Wednesday, June 3, 2015

Victimology 101

Sam Sidlofsky used to toodle around town in his Mercedes 450SL, sporting the licence plate "IAMSAM."

Sam wasn't shy about being a Jew driving a German car.

I'm thinking about Sam because I went to witness the burial of my dear Tante Gisela this afternoon. Sam passed away a few years ago, but his wife Shirley shares a page with my aunt at the McIntyre and Wilkie Funeral Home's website.

Condolences to Shirley's (and Sam's) family.

And to Steve and Inge and Tom and Linda. And especially to my uncle Horst.

But this is not about them. And it's not really about Sam either.

Sam was a Sociology prof I encountered in my journey through higher education. I liked him, and even though I was a student who completely failed to internalize the prevailing certitudes of the time, I got great marks in Professor Sidlofsky's classes, so at some level he must have liked me too.

Page A13 of today's Globe and Mail, the national newspaper of record, offers up two divergent takes on the findings of the Truth and Reconciliation Commission. I would love to hear Sam's take on the Truth and Reconciliation Commission.

As a Jew, he'd be well acquainted with the legacy of victimization.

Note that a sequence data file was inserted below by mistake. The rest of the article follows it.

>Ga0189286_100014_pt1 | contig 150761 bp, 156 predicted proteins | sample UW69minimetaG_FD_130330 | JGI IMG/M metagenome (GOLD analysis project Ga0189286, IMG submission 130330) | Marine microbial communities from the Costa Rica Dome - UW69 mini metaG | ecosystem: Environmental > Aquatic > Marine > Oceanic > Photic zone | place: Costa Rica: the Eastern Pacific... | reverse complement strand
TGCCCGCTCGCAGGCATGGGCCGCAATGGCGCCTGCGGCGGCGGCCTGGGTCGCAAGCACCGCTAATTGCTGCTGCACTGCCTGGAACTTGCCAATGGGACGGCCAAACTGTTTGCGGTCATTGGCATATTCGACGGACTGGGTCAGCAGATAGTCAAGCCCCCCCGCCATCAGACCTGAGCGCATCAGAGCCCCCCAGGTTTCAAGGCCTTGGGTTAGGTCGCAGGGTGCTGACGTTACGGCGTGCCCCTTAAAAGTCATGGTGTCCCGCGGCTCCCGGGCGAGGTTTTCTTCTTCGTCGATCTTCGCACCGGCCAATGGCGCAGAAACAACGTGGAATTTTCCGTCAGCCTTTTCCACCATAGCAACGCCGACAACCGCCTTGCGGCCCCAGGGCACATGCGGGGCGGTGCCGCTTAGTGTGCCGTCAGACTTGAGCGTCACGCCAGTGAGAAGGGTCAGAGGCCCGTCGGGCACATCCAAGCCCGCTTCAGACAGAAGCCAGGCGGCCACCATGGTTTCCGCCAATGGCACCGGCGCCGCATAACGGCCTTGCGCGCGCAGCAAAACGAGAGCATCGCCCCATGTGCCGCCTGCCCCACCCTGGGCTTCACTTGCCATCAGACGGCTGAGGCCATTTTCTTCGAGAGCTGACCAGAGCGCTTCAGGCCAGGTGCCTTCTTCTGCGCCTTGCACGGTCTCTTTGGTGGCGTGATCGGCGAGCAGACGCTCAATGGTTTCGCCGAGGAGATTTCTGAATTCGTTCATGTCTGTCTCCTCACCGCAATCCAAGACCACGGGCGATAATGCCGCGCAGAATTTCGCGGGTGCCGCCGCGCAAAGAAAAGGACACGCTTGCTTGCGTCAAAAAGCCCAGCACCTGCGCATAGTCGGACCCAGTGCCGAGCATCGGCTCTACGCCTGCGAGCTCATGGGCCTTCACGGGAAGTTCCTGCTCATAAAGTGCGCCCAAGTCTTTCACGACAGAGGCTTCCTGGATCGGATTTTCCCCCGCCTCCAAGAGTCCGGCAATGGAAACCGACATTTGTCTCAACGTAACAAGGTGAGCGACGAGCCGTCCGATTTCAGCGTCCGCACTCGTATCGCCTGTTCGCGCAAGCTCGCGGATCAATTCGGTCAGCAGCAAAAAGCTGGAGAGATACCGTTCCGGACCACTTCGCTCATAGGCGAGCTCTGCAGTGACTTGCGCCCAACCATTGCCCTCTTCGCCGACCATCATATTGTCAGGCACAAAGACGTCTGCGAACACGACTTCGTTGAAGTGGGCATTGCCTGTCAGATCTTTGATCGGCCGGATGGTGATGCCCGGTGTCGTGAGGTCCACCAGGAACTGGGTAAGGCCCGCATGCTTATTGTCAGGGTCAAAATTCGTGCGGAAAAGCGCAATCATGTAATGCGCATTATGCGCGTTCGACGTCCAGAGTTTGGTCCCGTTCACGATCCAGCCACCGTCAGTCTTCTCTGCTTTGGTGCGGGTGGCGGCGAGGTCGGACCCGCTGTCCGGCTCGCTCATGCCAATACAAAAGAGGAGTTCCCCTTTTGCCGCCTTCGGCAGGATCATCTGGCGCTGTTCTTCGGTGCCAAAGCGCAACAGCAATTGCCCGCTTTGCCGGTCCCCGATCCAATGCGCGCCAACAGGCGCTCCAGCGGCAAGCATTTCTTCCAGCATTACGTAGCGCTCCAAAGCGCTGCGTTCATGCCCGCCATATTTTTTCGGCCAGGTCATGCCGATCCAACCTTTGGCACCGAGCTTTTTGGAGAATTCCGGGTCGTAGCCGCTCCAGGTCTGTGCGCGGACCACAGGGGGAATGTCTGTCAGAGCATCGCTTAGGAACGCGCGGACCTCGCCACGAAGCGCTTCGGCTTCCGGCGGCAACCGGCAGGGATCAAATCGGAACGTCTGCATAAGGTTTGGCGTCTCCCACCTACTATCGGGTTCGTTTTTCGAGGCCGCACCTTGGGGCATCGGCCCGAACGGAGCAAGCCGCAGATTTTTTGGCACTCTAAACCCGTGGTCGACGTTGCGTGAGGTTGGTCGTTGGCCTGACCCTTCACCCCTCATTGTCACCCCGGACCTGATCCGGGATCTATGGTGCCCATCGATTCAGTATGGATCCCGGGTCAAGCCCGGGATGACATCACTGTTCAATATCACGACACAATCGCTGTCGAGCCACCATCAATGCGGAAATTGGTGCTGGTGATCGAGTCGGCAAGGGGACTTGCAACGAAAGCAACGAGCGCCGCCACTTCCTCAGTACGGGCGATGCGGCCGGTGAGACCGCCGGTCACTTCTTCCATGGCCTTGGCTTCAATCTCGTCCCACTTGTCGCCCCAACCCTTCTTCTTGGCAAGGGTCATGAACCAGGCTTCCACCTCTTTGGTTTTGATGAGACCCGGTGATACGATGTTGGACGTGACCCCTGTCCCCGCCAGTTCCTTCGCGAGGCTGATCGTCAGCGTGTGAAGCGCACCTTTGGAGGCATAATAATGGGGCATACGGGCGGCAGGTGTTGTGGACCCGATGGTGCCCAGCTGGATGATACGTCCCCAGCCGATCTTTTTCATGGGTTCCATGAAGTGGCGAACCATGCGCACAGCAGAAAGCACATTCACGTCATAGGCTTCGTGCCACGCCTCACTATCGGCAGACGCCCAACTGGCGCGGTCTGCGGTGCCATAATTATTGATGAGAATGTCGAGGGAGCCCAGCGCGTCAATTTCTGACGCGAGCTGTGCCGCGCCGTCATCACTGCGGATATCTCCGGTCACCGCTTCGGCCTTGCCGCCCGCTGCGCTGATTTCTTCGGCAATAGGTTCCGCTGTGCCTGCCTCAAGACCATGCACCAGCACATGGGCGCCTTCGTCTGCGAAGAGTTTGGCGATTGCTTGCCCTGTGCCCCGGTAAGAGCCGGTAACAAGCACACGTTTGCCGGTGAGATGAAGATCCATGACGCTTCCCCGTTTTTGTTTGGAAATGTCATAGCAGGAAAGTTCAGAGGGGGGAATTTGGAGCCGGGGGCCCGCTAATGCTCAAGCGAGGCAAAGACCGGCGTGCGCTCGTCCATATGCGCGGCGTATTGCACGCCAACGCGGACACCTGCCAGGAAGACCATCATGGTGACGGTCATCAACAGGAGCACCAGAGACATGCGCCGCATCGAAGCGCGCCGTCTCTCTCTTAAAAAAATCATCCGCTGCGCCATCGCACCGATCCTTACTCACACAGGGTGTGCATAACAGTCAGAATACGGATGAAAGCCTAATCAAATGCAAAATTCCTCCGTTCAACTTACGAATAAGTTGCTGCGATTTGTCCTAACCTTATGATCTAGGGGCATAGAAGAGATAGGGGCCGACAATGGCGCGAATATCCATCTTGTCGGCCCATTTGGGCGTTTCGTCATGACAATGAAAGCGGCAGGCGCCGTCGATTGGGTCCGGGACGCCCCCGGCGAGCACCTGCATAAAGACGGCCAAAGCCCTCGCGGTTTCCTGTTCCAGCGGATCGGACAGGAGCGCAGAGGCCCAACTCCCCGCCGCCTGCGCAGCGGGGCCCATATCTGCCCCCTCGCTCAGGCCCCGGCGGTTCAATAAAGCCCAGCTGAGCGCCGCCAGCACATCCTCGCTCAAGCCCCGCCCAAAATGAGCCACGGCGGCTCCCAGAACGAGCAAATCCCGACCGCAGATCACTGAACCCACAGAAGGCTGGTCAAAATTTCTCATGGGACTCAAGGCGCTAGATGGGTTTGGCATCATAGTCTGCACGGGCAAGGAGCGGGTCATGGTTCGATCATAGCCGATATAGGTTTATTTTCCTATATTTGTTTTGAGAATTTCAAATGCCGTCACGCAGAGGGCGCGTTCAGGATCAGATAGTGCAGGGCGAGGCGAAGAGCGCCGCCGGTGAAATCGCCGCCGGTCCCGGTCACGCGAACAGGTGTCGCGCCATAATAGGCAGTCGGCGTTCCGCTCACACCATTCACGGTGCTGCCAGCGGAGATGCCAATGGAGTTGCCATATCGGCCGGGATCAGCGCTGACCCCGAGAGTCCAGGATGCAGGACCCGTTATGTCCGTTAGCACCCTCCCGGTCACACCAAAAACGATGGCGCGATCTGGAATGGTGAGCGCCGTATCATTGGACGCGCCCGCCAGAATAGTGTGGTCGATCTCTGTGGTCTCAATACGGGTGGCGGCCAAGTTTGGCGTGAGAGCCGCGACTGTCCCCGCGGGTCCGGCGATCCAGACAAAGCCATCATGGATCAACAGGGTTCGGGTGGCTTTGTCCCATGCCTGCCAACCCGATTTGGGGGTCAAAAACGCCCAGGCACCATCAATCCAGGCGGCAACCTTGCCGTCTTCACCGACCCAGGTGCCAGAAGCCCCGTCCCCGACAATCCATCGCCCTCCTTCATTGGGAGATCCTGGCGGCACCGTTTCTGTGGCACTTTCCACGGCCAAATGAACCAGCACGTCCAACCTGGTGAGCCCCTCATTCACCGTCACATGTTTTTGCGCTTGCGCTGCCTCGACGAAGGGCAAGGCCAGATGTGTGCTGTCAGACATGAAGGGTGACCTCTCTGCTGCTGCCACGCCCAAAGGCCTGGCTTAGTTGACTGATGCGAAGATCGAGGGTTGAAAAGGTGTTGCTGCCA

As a Jew who drove an up-market German car, he was obviously a guy who wasn't going to let that legacy get between him and driving that Mercedes.

In my newspaper I've got Ry Morgan, Director of the National Centre for Truth and Reconciliation, spelling out why Indians can't "get over" the injustices inflicted on them by the invaders, the conquerors... the White folks.

On the same page, we've got Jeffrey Simpson, a Globe and Mail bigshot, warning of the dangers of wallowing in the legacy of victimhood.

Morgan and Simpson are both right. And they're both wrong.

First of all, the European conquest of North America is long done. It's over. That's not to say that an inferior culture was displaced by a superior one. Far from it. In fact, the more we know about native collectivism the more we can learn from it. But it does mean that the interlopers had the guns, germs, and steel on their side, and they triumphed.

That's a fact.

It's also a fact that many native Canadians are prospering today. Unfortunately, it's only "news" when they don't. That's why we hear lots and lots of sad stories about substance abuse and poverty and failure. That's the nature of the news business.

We don't hear much about the many Indians who are successfully integrated throughout the social spectrum, nor do we hear about the many successful native communities that prosper without wholesale integration. They're out there; we just don't hear about them because it's not part of the news business to report good news.

The news business is based on maximizing the disaster stories. That's why missing aboriginal women and gas-sniffing ten year olds are such big items in the news.

To be sure, the stats on poverty, suicide, homelessness, unemployment and so forth should snap every Canadian, native and non-native, to attention. There is certainly much to be done.

But that's not the whole story.

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